The motion has been put forward by Tory backbencher James Duddridge, who responded furiously to Mr Bercow's comments on Monday.
He said the Speaker's comments were just the latest in which he ignored his position's expectation of political neutrality.
Mr Duddridge added: "He has overstepped the mark, he has overstepped the mark a number of times but this most recent incident – where he used the Speaker's chair to pronounce his views on an international situation in some quite detailed and lengthy manner is wholly inappropriate and it means that he can no longer reasonably chair, as Speaker, any debate on those subjects.
John Bercow is to face a motion of no confidence following his Donald Trump comments this week
"This has been happening more and more often from this modernising Speaker.
"This is perhaps the straw that has broken the camel's back."
The motion was tabled as the Commons rose for the February recess, with Mr Duddridge claiming support for the move could see the Speaker forced out before MPs return to Westminster.
John Bercow has been the Speaker of the House of Commons since June 2009
Despite holding the position of Speaker of the House of Commons, a role which demands objectivity, Mr Bercow said on Monday he would not invite Donald Trump to speak to MPs due to allegations of racism and sexism.
In a speech lasting several minutes he lambasted the US president before finally re-taking his seat, receiving rare applause from opposition MPs.
This provoked a furious response among Conservatives including Mr Duddridge, whose motion heaped more pressure on the Speaker.
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Outspoken John Bercow, the Speaker of the Commons, has both wise and not so wise words.
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The Conservatives must realise that being sceptical is different from being phobic in what is an interdependent world.
He has overstepped the mark, he has overstepped the mark a number of times but this most recent incident is wholly inappropriate
Tory backbencher James Duddridge
Mid Bedfordshire MP Nadine Dorries said MPs were “still reeling” days after the Speaker’s outburst.
After a failed attempt to oust the Speaker in 2010, Mrs Dorries claimed she had “made peace with Bercow, but what he did was totally out of order, I just can’t support him anymore.”
She added: “I think he has done amazing stuff for the backbenches, and there was a lot of goodwill that he has blown it with what he did."
While Karl McCartney branded Mr Bercow the “Jeremy Kyle of Parliament”, adding “his opinion wasn’t called for and added nothing of value."
But Mr Bercow's comments were defended by Labour today, who said his comments were valid.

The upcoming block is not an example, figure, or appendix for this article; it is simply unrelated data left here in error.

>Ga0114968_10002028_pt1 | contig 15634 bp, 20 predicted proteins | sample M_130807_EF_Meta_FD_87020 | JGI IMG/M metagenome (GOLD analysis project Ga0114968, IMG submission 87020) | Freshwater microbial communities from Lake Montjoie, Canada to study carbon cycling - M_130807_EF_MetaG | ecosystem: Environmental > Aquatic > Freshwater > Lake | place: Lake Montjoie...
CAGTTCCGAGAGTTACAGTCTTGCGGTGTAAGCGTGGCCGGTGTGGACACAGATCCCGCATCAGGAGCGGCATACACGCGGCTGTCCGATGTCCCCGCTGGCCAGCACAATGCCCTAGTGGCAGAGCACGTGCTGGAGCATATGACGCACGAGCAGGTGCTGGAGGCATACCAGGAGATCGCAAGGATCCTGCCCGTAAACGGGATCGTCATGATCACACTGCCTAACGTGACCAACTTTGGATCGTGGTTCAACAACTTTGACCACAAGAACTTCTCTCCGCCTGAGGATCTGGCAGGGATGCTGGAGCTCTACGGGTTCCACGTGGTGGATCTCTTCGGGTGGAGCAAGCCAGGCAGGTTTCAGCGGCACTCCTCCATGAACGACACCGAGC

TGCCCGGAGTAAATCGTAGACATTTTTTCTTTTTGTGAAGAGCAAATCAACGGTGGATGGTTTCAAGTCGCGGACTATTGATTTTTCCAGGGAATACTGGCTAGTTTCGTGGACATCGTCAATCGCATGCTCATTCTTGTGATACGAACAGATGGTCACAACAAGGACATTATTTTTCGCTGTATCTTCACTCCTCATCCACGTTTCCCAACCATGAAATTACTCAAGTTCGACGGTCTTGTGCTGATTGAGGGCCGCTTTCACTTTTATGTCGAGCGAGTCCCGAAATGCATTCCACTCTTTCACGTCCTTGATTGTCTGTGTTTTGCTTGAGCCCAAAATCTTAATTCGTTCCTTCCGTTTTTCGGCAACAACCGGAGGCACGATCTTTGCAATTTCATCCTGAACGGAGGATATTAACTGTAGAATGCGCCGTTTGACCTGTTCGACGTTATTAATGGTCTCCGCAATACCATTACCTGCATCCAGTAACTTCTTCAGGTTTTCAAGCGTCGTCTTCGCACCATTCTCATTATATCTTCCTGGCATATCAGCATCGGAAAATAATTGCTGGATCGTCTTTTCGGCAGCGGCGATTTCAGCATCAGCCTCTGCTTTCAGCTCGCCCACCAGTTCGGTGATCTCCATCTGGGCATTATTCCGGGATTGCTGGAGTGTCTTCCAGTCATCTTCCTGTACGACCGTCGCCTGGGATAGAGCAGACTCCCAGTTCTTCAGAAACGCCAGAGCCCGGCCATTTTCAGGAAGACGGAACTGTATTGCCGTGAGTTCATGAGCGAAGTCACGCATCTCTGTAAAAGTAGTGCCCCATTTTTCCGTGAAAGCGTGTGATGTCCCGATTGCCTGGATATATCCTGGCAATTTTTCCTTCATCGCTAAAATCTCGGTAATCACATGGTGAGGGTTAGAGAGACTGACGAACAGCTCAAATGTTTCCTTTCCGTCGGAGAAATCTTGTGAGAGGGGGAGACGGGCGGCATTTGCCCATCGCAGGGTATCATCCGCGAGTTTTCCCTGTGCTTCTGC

Shadow Commons leader Valerie Vaz said in Parliament today: "When a person refers to a senator, Elizabeth Warren, as Pocahontas, who is then silenced by her party. When a person repeats the cry, 'Lock her up', of a candidate, when no offence has been committed.
"When a person suggests women should be grabbed in certain places without their consent. When a person has consistently questioned the birthplace of an American president, President Obama."
In a speech lasting several minutes Bercow lambasted the US president
She went on: "Then I, born in Aden, Yemen, of Goan-Indian heritage, who may or not be directly affected by the travel ban, and others, welcome the support for us and for the reputation of Parliament.
"Could the leader of the House confirm that the Government will not support any attempts to act on the letter to the Prime Minister about comments made on a point of order in this chamber?"
Veteran Labour MP David Winnick also defended the Speaker, saying he was a "champion of the backbenchers" who is usually willing to call every MP who wants to ask a question during ministerial statements, and to grant them urgent questions to the Government.
And he predicted the plot, which he claims was "orchestrated by some on the Tory side who just never accepted that he should be in the chair in the first place", would fail.
John Bercow has been criticised for his comments on Donald Trump
Even Ukip MP Douglas Carswell, whose motion of no confidence led to the downfall of Michael Martin as speaker in 2009, said the move against Mr Bercow was "misguided".
But Commons Leader David Lidington did not respond to the question about the Speaker but said the Government had to deal with the US president as he was democratically elected, despite strong feelings on the matter.
He said: "Whatever view any of us as individuals might have on any particular leader of another country, the reality is that governments have to deal with other governments in the world as they exist and particularly with elected governments who are able to claim a mandate from their own people."